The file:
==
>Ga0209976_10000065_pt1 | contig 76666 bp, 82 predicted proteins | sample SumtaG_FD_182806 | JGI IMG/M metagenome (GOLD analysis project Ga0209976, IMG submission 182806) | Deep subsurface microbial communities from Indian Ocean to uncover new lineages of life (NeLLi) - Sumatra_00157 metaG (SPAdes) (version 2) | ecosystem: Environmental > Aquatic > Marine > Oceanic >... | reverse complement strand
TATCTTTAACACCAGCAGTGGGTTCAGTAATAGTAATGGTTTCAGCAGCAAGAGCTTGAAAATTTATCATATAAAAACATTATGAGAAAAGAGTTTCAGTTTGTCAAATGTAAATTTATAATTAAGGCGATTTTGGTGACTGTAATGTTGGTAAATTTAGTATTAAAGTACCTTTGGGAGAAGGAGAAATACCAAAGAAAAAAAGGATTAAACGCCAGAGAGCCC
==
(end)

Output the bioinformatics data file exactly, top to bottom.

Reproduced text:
>Ga0209976_10000065_pt1 | contig 76666 bp, 82 predicted proteins | sample SumtaG_FD_182806 | JGI IMG/M metagenome (GOLD analysis project Ga0209976, IMG submission 182806) | Deep subsurface microbial communities from Indian Ocean to uncover new lineages of life (NeLLi) - Sumatra_00157 metaG (SPAdes) (version 2) | ecosystem: Environmental > Aquatic > Marine > Oceanic >... | reverse complement strand
TATCTTTAACACCAGCAGTGGGTTCAGTAATAGTAATGGTTTCAGCAGCAAGAGCTTGAAAATTTATCATATAAAAACATTATGAGAAAAGAGTTTCAGTTTGTCAAATGTAAATTTATAATTAAGGCGATTTTGGTGACTGTAATGTTGGTAAATTTAGTATTAAAGTACCTTTGGGAGAAGGAGAAATACCAAAGAAAAAAAGGATTAAACGCCAGAGAGCCC